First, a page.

You can help them prioritize how they spend their time with insightful tags about bugs. Tags help you (and engineers) gain a holistic view of each bug’s impact, including how many people had them and how much are each of those customers paying.

Similarly, how long do issues associated with the bug take to resolve in support? You can get a real understanding of the expenses (and pain) behind a bug by using your tagging data. By multiplying the number of tickets by the average customer’s monthly recurring revenue (MRR), you can calculate the potential cost of not fixing an issue promptly. 

Related Article: Uncover New Customer Insights with Customer AI


Many companies spend their entire marketing budgets on acquiring new customers rather than on any other aspect of the customer lifecycle — but repeat customers have been shown to spend more than new customers. Using tags to understand what that demographic cares about can make the dollars spent go even farther.

Your marketing team can look at your helpdesk tagging data to see which areas are receiving the biggest volume of conversations. They can then use that information to direct the content strategy. Creating case studies, blog posts, webinars, and more evergreen content around popular topics helps retain existing customers and encourages repeat spending or word-of-mouth marketing. 

Beyond that, depending on how much customer information you include in your helpdesk, your marketing team can gain insights into the features or specific products most enticing to particular customer demographics.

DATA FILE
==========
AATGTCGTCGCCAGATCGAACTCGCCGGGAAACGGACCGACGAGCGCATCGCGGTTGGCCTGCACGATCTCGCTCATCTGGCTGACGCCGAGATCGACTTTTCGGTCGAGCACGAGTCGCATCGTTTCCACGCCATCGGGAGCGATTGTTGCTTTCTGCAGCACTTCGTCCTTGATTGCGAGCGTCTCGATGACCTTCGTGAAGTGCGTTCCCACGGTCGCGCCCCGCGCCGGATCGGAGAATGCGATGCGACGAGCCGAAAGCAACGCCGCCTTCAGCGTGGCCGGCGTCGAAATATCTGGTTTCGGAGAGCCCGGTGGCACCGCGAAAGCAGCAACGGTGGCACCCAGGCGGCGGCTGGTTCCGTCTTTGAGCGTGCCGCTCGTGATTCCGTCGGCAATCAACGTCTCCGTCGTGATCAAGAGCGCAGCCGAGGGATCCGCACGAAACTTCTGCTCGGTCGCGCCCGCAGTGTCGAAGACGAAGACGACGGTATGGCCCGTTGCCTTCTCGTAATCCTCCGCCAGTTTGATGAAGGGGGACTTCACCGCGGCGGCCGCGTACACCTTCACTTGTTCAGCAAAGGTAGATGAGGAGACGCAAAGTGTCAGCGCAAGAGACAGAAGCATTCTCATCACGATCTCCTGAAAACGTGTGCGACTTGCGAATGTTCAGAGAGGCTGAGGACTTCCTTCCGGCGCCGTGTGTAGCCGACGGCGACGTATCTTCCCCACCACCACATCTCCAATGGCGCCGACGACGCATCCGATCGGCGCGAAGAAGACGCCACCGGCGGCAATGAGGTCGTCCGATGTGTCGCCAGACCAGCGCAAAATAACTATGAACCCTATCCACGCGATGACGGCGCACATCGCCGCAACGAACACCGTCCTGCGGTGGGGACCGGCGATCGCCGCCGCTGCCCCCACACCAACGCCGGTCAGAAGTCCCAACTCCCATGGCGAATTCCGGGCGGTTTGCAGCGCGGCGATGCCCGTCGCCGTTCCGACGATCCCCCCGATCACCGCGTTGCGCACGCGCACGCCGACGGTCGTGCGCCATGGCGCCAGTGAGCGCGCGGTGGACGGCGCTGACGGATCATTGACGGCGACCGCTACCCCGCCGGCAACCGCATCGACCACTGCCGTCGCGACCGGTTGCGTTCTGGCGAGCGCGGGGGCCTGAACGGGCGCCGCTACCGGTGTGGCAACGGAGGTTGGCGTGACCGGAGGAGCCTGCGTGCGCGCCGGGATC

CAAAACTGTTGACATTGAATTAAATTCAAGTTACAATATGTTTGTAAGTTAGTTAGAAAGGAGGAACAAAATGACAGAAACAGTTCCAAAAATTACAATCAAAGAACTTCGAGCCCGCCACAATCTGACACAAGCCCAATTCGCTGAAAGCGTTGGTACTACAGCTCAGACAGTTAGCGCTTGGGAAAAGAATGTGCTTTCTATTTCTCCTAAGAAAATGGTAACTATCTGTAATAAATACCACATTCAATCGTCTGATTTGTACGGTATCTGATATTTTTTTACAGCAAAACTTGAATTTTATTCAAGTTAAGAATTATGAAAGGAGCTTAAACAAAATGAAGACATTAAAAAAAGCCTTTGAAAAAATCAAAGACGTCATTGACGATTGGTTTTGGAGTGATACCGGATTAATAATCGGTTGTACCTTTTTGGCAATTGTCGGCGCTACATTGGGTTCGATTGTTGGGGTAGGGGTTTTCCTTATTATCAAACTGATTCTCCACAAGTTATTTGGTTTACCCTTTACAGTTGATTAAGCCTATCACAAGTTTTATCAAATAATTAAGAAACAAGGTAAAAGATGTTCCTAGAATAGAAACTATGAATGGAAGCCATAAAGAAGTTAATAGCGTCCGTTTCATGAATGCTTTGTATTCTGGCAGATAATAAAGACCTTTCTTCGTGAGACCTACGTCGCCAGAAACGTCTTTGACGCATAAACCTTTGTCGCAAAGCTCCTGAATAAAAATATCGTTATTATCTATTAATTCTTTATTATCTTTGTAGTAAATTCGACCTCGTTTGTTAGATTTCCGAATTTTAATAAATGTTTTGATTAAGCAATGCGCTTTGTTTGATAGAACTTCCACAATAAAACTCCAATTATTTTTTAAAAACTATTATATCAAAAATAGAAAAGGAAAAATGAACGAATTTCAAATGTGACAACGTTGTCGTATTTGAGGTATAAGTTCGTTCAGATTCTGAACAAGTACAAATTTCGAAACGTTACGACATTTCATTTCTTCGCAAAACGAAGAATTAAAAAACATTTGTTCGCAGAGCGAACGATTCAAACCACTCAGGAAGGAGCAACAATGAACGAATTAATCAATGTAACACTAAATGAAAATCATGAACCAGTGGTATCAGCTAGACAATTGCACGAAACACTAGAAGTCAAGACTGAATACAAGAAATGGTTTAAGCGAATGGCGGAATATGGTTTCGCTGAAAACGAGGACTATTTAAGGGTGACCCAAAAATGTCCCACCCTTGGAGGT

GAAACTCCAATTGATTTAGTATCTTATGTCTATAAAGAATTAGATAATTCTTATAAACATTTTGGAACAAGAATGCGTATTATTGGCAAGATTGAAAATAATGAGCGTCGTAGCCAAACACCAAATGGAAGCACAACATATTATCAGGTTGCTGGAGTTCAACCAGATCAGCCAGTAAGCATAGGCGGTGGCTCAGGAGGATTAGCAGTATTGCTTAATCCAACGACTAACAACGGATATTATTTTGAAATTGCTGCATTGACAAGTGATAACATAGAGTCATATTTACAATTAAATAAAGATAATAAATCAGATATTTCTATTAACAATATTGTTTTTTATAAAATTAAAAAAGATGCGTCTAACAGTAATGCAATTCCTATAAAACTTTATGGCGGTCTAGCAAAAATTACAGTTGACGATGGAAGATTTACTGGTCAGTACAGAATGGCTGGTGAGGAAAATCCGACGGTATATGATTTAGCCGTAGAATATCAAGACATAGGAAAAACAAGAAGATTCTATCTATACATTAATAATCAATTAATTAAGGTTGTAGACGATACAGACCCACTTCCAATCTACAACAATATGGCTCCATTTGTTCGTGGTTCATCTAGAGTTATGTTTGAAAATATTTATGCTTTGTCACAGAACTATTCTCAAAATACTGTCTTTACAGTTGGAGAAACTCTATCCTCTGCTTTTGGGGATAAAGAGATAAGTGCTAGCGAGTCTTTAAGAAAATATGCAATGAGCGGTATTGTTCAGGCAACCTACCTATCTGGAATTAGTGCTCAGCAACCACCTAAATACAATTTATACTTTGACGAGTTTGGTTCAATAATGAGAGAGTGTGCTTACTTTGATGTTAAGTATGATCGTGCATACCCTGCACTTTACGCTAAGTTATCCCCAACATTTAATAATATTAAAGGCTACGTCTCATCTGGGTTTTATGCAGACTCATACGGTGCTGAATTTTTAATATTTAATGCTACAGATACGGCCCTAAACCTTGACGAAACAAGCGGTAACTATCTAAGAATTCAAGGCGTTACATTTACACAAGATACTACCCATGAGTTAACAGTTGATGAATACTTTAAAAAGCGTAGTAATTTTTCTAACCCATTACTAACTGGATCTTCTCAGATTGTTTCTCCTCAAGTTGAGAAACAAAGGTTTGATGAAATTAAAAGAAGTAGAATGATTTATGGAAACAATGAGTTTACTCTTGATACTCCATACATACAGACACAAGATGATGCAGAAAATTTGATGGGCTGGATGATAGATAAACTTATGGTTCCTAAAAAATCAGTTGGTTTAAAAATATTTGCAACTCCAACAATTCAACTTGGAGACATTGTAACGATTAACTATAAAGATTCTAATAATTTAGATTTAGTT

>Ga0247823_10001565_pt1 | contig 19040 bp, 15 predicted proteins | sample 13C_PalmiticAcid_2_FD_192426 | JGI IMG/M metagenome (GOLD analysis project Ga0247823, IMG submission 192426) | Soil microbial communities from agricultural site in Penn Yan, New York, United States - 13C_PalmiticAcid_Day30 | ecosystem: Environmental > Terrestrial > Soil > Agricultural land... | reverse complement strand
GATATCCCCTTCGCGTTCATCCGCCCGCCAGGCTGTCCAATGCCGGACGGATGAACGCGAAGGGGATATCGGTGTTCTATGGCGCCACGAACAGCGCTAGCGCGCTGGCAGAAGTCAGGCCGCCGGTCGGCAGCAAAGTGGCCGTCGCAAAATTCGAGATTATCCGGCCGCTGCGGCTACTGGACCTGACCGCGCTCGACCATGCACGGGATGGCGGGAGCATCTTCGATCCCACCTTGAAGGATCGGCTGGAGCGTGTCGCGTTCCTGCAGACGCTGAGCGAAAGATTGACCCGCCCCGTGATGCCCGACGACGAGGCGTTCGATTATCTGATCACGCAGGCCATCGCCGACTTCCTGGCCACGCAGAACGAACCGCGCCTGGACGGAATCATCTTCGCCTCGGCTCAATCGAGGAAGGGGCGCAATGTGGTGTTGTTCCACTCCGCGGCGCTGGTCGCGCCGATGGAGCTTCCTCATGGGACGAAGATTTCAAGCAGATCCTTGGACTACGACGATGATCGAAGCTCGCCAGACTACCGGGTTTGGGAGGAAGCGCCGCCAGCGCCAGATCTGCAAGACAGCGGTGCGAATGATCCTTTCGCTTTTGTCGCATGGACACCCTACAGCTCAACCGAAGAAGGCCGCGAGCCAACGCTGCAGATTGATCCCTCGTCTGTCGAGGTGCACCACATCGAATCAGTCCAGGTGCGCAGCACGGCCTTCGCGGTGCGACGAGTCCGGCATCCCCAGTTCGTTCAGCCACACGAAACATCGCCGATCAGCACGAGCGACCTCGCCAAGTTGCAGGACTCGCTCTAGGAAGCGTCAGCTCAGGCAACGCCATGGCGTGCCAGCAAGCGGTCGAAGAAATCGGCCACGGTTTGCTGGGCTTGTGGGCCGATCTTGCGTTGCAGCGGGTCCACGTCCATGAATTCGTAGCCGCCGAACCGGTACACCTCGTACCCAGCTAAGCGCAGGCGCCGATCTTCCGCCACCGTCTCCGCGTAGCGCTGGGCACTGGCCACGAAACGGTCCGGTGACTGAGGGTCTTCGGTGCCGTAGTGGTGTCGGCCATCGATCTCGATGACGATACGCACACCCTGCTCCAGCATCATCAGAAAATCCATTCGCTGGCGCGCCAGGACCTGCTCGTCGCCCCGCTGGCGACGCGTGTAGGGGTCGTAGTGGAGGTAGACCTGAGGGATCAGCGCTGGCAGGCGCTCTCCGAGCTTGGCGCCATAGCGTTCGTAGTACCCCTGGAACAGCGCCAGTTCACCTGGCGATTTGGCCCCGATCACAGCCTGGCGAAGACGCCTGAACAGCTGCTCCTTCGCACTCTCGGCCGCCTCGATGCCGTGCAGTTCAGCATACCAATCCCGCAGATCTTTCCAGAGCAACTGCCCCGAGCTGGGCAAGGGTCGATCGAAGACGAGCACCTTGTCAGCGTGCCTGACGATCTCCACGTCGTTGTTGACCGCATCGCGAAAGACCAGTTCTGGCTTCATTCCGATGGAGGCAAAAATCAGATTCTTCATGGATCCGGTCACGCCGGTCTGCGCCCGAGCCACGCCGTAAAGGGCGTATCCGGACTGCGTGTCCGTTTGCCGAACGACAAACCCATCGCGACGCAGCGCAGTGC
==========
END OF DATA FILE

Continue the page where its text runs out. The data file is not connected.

For instance, they’d be able to see that people on a specific plan regularly reach out about a particular product, whereas customers on the tier above do not. That suggests that you need more content around that feature or the product may drive better retention with that demographic. 

These insights have deep value when determining how to position the product, what content to write, and who they should be engaging with.

How Support Tagging Boosts Product-Support Collaboration Support tagging

Customer Success

Lots of companies assume that customers leave because the service was terrible or the product was buggy — and sometimes they leave because they feel they’re not important to you. Your customer success team can use tagging data to get deeper insights into where customers are having trouble and where your team might be able to reach out proactively.

For instance, maybe you see a significant spike in customers contacting you about account management right before their trial date expires. Your customer success team can use that data to perfect and clarify your customer lifecycle.

Similarly, suppose you include data about the CSM on the account directly in the tagging data. In that case, both support and success can get more insight into how many conversations are getting through to support and what types of issues they are. It may be necessary to revamp your customer success onboarding process or meeting cadence to include information about these hot issues moving forward.

Related Article: Why You Should Stop Tagging Tickets in Your Support Platform

Tags Help Everyone

While it’s true that tagging data is incredibly impactful for your support team, it also improves every other team’s workflows at your company. You’re already collecting data. Now it’s time to make the most of it. Request a demo to discover how Customer AI can help your company move toward a higher customer focus for all.